Although a tumultuous start (brief moment where South African agents were raiding private Islamic hospital to find the drug subject of a Nobel Prize), in embracing the anti-parasitic drug used in many nations in the continent to fight parasites such as river blindness, countries such as South Africa and Zimbabwe have made a turnaround, now embracing the potential of the drug. Partly out of pragmatism as authorities witnessed growing problematic black markets that would lead to dangerous practices such as rampant self medication using the veterinary variety of the drug, now proactive research programs that may embrace research as care options will offer the drug to those ill in a more controlled and prescribed manner as part of what appears to be a sort of patient registry. A solid idea if this is in fact the direction they take.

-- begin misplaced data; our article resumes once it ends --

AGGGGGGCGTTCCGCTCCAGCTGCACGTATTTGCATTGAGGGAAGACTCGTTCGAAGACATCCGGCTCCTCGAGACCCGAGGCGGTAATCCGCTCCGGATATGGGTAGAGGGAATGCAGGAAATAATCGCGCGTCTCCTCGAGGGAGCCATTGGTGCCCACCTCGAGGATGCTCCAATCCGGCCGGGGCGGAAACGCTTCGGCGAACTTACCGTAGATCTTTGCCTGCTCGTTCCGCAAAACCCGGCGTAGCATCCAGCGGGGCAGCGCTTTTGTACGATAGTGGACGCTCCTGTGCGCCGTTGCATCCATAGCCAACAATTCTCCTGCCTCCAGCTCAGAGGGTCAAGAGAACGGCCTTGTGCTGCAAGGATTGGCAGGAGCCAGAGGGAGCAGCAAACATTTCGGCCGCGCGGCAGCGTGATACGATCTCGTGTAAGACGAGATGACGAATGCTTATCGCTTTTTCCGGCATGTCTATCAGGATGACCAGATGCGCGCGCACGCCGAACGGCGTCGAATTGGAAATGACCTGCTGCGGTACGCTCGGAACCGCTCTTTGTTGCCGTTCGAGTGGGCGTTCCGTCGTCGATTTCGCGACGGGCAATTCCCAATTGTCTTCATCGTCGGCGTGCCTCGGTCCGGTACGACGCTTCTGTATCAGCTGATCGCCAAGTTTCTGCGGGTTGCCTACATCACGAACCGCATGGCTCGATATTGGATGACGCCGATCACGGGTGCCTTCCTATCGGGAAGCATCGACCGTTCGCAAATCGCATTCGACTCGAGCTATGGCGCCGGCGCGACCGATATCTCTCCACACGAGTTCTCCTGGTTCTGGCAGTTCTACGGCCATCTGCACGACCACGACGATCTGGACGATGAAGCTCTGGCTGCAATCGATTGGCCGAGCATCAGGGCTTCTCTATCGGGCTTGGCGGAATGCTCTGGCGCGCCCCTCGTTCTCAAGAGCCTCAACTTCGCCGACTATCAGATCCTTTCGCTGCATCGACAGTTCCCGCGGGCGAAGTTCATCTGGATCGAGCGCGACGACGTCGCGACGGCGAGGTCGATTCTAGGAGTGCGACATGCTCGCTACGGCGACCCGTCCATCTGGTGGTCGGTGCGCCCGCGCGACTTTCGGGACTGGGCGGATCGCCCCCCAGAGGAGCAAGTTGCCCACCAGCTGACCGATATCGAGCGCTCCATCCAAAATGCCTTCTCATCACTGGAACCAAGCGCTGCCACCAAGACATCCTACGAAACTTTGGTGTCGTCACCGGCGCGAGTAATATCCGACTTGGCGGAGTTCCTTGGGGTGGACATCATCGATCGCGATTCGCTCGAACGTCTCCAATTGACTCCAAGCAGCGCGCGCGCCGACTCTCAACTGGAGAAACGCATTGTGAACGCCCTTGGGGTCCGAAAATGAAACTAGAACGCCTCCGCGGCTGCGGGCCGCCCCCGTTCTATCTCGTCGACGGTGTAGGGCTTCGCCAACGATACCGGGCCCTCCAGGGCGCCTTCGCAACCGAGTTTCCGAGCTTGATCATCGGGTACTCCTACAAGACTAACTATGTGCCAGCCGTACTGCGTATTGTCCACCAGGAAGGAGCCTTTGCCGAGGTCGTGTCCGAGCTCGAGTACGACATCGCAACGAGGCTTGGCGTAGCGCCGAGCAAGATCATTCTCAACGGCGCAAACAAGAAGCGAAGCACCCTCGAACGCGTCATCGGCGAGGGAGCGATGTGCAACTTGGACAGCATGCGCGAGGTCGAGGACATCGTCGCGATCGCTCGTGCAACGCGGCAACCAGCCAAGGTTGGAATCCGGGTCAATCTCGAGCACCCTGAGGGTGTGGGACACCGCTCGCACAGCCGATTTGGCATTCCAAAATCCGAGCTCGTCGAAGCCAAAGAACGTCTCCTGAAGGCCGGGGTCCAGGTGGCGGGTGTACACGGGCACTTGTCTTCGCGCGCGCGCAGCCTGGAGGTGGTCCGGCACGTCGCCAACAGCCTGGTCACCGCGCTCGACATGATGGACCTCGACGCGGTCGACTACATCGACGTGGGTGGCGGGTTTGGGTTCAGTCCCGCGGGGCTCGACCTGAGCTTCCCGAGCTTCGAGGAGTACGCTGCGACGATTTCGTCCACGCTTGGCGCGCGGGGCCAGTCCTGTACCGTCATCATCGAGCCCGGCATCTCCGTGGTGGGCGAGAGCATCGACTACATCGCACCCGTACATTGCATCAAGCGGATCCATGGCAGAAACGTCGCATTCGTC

Growing COVID-19

For whatever reason, much of Nigeria (and the rest of Africa) avoided the great wrath of this pandemic during the first waves of the pathogen from Spring to Summer 2020. But something has changed. By late November cases started to spike everywhere. While nowhere near as bad as places like America, nonetheless the rise in cases scared many as the same luxury of practices like “social distancing” just isn’t possible in the slums of Lagos for example. As cases hit a 1,597 seven day average by Jan. 24, 2021, the tension became palpable here. The COVID-19 caseload was now more than double when the pandemic commenced. Now the cases appear to be declining again but authorities here aren’t sitting idle.